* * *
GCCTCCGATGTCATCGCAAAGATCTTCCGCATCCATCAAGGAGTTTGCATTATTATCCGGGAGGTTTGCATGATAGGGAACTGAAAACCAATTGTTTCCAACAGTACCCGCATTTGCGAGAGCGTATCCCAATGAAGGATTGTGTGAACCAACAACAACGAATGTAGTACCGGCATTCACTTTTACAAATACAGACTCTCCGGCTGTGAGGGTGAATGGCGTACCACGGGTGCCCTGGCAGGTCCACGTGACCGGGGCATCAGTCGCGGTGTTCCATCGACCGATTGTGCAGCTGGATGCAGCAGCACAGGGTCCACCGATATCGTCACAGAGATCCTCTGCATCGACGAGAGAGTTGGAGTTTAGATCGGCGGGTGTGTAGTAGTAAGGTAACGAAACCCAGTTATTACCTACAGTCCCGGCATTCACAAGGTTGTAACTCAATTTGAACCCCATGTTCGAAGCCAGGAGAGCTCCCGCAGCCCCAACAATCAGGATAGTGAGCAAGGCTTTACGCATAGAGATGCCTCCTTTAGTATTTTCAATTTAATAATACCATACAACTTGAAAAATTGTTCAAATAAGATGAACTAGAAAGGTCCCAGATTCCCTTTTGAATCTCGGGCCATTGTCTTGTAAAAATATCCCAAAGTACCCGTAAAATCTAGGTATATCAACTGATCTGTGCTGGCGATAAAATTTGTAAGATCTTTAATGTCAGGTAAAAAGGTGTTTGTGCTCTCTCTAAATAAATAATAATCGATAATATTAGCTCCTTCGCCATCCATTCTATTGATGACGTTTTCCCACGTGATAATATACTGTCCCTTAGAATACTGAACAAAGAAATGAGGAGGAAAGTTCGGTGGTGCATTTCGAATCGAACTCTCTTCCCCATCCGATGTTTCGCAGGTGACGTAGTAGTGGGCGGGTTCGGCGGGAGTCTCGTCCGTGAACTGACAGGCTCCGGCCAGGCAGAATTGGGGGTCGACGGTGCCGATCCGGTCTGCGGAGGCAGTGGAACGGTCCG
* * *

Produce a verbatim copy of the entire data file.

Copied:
GCCTCCGATGTCATCGCAAAGATCTTCCGCATCCATCAAGGAGTTTGCATTATTATCCGGGAGGTTTGCATGATAGGGAACTGAAAACCAATTGTTTCCAACAGTACCCGCATTTGCGAGAGCGTATCCCAATGAAGGATTGTGTGAACCAACAACAACGAATGTAGTACCGGCATTCACTTTTACAAATACAGACTCTCCGGCTGTGAGGGTGAATGGCGTACCACGGGTGCCCTGGCAGGTCCACGTGACCGGGGCATCAGTCGCGGTGTTCCATCGACCGATTGTGCAGCTGGATGCAGCAGCACAGGGTCCACCGATATCGTCACAGAGATCCTCTGCATCGACGAGAGAGTTGGAGTTTAGATCGGCGGGTGTGTAGTAGTAAGGTAACGAAACCCAGTTATTACCTACAGTCCCGGCATTCACAAGGTTGTAACTCAATTTGAACCCCATGTTCGAAGCCAGGAGAGCTCCCGCAGCCCCAACAATCAGGATAGTGAGCAAGGCTTTACGCATAGAGATGCCTCCTTTAGTATTTTCAATTTAATAATACCATACAACTTGAAAAATTGTTCAAATAAGATGAACTAGAAAGGTCCCAGATTCCCTTTTGAATCTCGGGCCATTGTCTTGTAAAAATATCCCAAAGTACCCGTAAAATCTAGGTATATCAACTGATCTGTGCTGGCGATAAAATTTGTAAGATCTTTAATGTCAGGTAAAAAGGTGTTTGTGCTCTCTCTAAATAAATAATAATCGATAATATTAGCTCCTTCGCCATCCATTCTATTGATGACGTTTTCCCACGTGATAATATACTGTCCCTTAGAATACTGAACAAAGAAATGAGGAGGAAAGTTCGGTGGTGCATTTCGAATCGAACTCTCTTCCCCATCCGATGTTTCGCAGGTGACGTAGTAGTGGGCGGGTTCGGCGGGAGTCTCGTCCGTGAACTGACAGGCTCCGGCCAGGCAGAATTGGGGGTCGACGGTGCCGATCCGGTCTGCGGAGGCAGTGGAACGGTCCG